Day: December 12, 2023

The Integrity of a Horse Race

Horse racing is a global sport that dates back to the days of four-hitched chariots and mounted bareback riders. The sport has evolved in the modern era, becoming more complex and sophisticated with the advent of different types of horses and equipment, as well as new technologies such as radio communications, television cameras, and computerized betting systems. Throughout its history, the sport has attracted many different types of people. The first group consists of the crooks who dangerously drug and otherwise mistreat their horses; this is a small but feral minority that still stains the integrity of racing for everyone else. Then there are the dupes who labor under the illusion that the industry is broadly fair and honest. And finally, the masses in the middle–neither crooks nor dupes but honorable souls who know the industry is far more crooked than it ought to be but who are not willing to put in the effort to fix it.

Horse races are sanctioned by national horse racing authorities and may be run on dirt, turf or synthetic surfaces. Horses compete in a variety of race types, including handicaps where the weights that each horse must carry during a race are adjusted on the basis of their age (for example, a two-year-old carries less weight than a three-year-old) or sex (in which fillies are allowed to compete with males at a lower weight).

Besides the rules and regulations set by each individual nation, the sport also follows the rules of the International Federation of Horseracing Authorities. This organization consists of more than fifty nations with the majority being from Europe and Asia.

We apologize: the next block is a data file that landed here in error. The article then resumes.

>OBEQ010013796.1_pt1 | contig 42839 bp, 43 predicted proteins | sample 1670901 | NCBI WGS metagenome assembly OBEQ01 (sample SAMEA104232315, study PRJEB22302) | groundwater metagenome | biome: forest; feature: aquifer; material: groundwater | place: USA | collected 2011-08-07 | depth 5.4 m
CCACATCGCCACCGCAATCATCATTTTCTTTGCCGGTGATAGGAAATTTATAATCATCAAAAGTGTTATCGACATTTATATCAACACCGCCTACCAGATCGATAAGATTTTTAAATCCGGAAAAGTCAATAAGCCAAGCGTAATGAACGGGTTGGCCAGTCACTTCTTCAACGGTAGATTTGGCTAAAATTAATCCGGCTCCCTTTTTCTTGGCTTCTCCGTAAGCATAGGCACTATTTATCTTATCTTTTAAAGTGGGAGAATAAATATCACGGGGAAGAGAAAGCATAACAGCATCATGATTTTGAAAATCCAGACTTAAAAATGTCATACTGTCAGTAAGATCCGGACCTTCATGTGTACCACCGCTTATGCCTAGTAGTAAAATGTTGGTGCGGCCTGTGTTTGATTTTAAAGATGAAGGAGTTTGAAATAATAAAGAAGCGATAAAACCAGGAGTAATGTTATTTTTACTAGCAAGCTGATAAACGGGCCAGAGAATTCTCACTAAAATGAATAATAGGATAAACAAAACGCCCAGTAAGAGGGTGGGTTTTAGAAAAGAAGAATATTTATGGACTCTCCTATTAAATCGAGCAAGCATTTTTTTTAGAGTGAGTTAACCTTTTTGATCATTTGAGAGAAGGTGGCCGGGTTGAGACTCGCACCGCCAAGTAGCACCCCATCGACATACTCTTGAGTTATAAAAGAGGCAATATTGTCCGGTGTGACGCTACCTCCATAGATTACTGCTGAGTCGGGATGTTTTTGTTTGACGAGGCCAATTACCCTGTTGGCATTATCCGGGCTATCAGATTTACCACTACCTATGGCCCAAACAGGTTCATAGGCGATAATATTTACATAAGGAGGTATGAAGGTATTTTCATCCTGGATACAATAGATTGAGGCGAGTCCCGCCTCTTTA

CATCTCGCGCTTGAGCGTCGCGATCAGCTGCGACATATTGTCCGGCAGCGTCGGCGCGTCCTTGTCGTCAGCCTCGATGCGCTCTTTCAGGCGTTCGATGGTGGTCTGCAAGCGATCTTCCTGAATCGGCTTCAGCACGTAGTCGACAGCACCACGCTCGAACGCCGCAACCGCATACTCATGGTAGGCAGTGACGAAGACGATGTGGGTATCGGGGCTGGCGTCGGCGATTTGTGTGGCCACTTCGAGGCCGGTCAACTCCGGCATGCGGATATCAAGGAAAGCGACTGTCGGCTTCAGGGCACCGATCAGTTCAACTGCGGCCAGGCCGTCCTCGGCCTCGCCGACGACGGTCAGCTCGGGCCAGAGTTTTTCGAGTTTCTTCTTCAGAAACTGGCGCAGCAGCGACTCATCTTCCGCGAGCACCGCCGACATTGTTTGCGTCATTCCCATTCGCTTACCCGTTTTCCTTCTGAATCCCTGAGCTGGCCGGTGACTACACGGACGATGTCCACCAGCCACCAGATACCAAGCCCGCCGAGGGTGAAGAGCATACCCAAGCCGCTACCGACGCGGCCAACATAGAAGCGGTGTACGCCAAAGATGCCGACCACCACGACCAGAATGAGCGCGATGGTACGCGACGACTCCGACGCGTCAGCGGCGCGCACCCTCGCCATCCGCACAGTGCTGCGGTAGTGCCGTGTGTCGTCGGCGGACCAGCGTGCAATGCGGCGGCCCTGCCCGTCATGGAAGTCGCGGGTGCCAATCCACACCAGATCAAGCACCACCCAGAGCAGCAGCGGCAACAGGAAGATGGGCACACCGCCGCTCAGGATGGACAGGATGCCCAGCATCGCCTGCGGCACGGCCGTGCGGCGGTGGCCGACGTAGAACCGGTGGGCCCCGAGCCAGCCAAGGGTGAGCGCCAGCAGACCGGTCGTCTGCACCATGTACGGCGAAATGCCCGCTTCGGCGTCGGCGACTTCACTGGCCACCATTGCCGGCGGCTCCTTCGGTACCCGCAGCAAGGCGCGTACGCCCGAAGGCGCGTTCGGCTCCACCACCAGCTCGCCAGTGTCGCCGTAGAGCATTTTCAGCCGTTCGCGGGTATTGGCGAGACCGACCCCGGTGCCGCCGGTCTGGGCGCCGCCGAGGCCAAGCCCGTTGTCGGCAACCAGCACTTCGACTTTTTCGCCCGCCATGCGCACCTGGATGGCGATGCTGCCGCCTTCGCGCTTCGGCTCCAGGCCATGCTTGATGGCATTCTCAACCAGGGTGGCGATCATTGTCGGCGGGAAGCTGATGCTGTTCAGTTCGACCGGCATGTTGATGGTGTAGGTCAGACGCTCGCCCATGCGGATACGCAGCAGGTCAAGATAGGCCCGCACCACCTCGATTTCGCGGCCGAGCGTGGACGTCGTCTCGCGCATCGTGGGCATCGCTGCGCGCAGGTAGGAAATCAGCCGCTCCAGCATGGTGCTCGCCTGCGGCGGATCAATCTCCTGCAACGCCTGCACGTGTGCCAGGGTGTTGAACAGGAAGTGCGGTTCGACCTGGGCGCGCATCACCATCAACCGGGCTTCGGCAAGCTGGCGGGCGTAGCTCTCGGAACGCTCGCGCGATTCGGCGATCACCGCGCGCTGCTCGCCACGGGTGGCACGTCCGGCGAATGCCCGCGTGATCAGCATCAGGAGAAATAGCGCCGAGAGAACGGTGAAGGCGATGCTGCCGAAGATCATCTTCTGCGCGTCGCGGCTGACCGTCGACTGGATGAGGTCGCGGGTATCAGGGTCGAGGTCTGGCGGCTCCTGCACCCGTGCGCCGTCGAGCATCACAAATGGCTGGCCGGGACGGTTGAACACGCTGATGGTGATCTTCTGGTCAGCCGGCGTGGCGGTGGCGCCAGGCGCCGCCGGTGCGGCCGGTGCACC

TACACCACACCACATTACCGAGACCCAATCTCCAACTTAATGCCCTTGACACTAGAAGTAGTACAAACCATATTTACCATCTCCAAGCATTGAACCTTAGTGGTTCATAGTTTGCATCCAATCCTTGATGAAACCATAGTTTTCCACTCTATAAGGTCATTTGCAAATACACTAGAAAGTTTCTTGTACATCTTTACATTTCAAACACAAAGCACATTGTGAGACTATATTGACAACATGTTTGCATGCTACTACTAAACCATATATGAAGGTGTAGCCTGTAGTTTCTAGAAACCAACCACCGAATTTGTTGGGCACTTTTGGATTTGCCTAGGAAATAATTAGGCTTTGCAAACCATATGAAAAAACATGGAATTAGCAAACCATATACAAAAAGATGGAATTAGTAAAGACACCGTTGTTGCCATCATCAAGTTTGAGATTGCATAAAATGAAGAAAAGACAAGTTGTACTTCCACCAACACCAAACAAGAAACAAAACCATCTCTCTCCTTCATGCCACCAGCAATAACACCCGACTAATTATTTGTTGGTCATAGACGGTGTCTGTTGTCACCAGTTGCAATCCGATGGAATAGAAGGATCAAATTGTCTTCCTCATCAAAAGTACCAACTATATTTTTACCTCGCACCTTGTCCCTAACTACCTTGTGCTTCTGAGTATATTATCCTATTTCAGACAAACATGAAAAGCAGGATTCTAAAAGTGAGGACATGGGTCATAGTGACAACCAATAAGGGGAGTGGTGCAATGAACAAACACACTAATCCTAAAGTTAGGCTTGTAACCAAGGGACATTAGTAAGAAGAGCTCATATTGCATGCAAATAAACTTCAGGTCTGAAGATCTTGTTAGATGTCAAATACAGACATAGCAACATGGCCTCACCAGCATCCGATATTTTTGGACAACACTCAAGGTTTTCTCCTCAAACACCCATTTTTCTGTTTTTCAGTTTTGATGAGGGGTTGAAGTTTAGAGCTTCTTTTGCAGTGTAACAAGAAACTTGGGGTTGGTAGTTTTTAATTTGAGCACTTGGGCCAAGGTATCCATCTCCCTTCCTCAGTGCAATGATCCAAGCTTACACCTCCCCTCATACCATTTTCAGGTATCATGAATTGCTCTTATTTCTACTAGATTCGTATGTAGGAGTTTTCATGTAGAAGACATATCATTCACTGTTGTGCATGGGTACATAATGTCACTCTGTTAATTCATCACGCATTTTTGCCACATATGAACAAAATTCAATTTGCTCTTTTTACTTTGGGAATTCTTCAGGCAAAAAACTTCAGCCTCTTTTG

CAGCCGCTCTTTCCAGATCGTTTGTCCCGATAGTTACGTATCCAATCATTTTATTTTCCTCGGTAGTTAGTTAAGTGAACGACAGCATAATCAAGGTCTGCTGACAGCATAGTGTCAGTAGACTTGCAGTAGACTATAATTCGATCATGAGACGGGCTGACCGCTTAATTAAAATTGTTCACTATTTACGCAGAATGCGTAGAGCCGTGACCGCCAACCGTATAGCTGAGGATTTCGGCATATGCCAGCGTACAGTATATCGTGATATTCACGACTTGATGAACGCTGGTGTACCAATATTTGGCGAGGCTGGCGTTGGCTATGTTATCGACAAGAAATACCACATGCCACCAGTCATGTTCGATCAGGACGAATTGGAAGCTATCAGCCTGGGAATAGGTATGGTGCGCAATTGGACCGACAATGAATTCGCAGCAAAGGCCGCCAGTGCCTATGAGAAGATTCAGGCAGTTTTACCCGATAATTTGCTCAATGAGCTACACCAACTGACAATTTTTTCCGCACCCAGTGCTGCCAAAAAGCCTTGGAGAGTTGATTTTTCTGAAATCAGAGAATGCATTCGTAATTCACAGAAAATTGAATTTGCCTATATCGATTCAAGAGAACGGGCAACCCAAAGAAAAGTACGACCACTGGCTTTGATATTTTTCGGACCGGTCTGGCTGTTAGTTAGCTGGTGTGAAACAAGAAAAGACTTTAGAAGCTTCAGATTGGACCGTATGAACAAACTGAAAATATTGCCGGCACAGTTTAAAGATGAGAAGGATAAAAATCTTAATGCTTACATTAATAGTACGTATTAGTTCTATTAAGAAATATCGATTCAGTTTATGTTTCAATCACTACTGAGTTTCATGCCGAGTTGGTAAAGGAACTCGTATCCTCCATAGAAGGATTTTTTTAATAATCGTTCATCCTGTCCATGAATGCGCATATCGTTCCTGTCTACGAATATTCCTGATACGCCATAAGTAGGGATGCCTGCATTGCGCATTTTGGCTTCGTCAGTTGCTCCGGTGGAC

The sport has experienced many technological changes in recent years, with improved safety a big reason for this. Racing officials have embraced the use of thermal imaging cameras, MRI scanners and X-rays to help them detect any potential problems on the track or in the barn.

In addition, a new program that starts this year will bring uniformity to the testing, rulings and penalties across the nation’s 38 racing states. The program will include new, more rigorous drug-testing methods and more effective disciplinary action for violations.

But even with all the improvements in technology and rules, there is no way to completely eliminate injuries on the tracks. A large number of thoroughbreds are injured each year while competing, and some of these injuries prove fatal. One study found that three racehorses die every day in North America from catastrophic injuries sustained while running.

As the Times article shows, this is a multifaceted issue with no easy answers. It will take the cooperation of everyone in the industry, from trainers and veterinarians to owners and the public, to stop this unacceptable abuse. Those who deny or dismiss the report are contributing to an ongoing tragedy.